Zelle is just 20 months old, but it's already poised to take over as the most popular peer-to-peer payments app in the United States. Zelle is a payments app developed by a network of over 30 U.S. banks, and it had nearly 16 million users last year, according to estimates from eMarketer. The researcher expects Zelle's user count to climb past PayPal's (NASDAQ:PYPL) Venmo this year, reaching 27.4 million users to Venmo's 22.9 million. Square's (NYSE:SQ) Cash App will remain in third place, with 9.5 million users, after ending last year with 7 million users.

Indeed, Zelle is growing quickly, benefiting largely from being built into the apps of the 30 banks that support it. In the first quarter, it transferred more than twice as much money as Venmo. Getting more users to use Zelle could mean serious cost savings for banks, so they're pushing it hard with lots of advertisements and prominent placement in apps. eMarketer expects the continued growth of Zelle to result in slowing growth for both Venmo and Cash App, which would be a major blow to two of the most promising products at each company.

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Why banks want you to use Zelle

There are real costs to transferring money around from one account to another. Zelle offers one of the least expensive ways for banks to move money.

Paper checks, debit cards, and even withdrawing cash from an account have costs. Banks have to print and issue checks, they have to pay fees for debit cards, and they might have to reimburse ATM fees or pay a human teller to get cash to their customers. Checks could also bounce if consumers aren't paying attention to their accounts, creating a nightmare for customers and the customer service representatives that have to deal with them. Zelle will ultimately save money for the banks.

Zelle also adds value to checking accounts. While Venmo and Square Cash offer instantaneous transfers, users have to pay an additional fee for the benefit. Zelle offers instant transfers standard. Of course, consumers may end up paying more for that benefit in the form of bank fees, since banks could use Zelle as a selling point for their accounts. Still, savvy consumers should be able to find a participating bank without fees or otherwise keep their accounts fee-free.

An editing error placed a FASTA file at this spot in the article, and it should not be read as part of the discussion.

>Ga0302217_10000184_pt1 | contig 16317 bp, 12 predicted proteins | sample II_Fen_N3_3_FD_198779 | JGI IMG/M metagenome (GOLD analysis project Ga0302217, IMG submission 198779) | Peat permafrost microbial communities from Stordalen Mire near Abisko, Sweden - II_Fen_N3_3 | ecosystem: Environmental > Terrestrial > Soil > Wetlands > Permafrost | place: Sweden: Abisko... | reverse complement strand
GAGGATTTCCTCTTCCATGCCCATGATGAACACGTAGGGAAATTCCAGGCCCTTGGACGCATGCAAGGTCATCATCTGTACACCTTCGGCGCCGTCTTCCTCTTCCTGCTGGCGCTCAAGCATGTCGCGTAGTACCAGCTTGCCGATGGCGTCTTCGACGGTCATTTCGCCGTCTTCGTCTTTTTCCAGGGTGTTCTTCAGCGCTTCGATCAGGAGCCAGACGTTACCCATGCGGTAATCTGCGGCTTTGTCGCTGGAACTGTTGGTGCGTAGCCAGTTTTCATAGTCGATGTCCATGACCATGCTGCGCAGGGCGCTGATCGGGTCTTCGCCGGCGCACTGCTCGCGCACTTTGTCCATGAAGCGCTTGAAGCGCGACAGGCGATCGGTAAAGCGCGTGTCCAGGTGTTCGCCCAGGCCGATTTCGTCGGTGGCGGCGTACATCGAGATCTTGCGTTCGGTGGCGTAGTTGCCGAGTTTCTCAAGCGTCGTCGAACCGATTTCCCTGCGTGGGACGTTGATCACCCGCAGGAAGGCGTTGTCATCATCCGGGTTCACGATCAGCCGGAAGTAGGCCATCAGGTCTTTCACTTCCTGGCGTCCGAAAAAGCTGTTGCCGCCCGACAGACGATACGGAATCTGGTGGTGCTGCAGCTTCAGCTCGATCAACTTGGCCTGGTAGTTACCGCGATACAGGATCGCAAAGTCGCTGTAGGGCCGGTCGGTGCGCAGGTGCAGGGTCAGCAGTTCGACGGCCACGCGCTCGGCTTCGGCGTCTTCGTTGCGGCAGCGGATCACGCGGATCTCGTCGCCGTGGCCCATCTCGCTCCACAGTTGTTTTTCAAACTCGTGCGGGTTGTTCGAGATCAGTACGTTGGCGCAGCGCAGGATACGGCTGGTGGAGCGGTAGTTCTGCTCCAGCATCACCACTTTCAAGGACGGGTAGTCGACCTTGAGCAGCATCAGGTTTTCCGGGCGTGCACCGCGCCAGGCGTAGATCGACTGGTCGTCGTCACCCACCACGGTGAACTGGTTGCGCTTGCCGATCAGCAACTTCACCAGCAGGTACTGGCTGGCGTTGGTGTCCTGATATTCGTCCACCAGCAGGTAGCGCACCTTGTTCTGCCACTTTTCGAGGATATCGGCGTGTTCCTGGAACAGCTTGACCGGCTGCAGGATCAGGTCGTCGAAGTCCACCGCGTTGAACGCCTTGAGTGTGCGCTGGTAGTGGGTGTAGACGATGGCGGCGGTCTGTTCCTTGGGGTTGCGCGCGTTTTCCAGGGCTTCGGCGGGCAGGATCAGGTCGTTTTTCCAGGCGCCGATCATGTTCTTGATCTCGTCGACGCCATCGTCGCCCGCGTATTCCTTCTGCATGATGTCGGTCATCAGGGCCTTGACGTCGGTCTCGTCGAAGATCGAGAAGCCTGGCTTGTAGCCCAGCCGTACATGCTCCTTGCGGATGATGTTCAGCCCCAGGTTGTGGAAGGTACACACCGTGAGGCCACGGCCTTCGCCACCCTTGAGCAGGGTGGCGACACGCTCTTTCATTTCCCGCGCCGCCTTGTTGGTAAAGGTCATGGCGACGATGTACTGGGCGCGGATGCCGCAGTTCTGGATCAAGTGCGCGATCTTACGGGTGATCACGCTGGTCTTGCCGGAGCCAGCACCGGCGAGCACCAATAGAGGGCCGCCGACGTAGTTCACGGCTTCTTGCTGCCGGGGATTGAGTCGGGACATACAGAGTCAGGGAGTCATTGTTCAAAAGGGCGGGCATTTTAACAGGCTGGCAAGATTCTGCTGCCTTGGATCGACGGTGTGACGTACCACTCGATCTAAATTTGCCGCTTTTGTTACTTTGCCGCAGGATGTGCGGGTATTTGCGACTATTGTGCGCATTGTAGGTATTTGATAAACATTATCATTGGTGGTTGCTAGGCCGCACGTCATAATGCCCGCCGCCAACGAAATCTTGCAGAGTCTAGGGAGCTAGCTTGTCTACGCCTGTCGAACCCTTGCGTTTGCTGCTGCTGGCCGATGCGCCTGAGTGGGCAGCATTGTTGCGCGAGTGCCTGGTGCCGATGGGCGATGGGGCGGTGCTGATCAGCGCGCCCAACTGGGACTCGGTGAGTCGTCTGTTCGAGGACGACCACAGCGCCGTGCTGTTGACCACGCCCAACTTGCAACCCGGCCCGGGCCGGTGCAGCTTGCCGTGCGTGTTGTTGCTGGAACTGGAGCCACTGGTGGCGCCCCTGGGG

The impact certainly hasn't shown up yet

Although Zelle is seemingly off to a strong start, it hasn't really had an impact on Venmo or Cash App.

Venmo just posted its best quarter ever of net new active users. It also saw total payment volume grow 80% year over year in the first quarter. That's a slight slowdown from the 86% growth it posted in the fourth quarter and 97% growth for full-year 2017, but not enough to cause concern.

Meanwhile, Cash App has consistently ranked in the top 25 in the app stores and that number is steadily climbing. It's also the No. 1 finance app.

So, if Zelle is going to stop users from continuing to flock to Venmo and Cash App, it needs to do more than offer instant transfers.

What's protecting Venmo and Cash App?

There's no doubt Venmo and Cash App are important products for their respective companies. PayPal says peer-to-peer users have twice the lifetime value as non-users. Square is just getting started in its monetization efforts with Cash App, but it could be huge. So seeing some form of protection from Zelle will be key to investors.

Cash App has an excellent layer of protection from Zelle. Square is catering the app more and more to the unbanked and underbanked community. Management constantly talks about that as part of the strategy with Cash App, and the basis behind ideas like allowing consumers to receive direct deposits or issuing the Cash Card to allow using the Cash App balance anywhere. If a consumer doesn't have a bank account, Zelle simply isn't even an option.

Venmo caters more toward consumers with established bank accounts, but offers a social aspect. It requires users to provide a note of what they're paying for, and produces a feed of what all your friends are spending money on. That can make the app more fun than just the utilitarianism of Zelle. Still, it's not nearly as big of a competitive advantage compared to Square's app.

In my opinion, Zelle is a greater threat to Venmo than Cash App. eMarketer's analysts seem to disagree, projecting outsize growth for Venmo compared to Cash App going forward. Perhaps I'm underestimating the value of Venmo's network effect. Investors should pay attention to any commentary from management on slowing user growth for their respective peer-to-peer apps, but I don't think Zelle is as big of a threat as eMarketer and others say it is.

Adam Levy has no position in any of the stocks mentioned. The Motley Fool owns shares of and recommends PayPal Holdings and Square. The Motley Fool has a disclosure policy.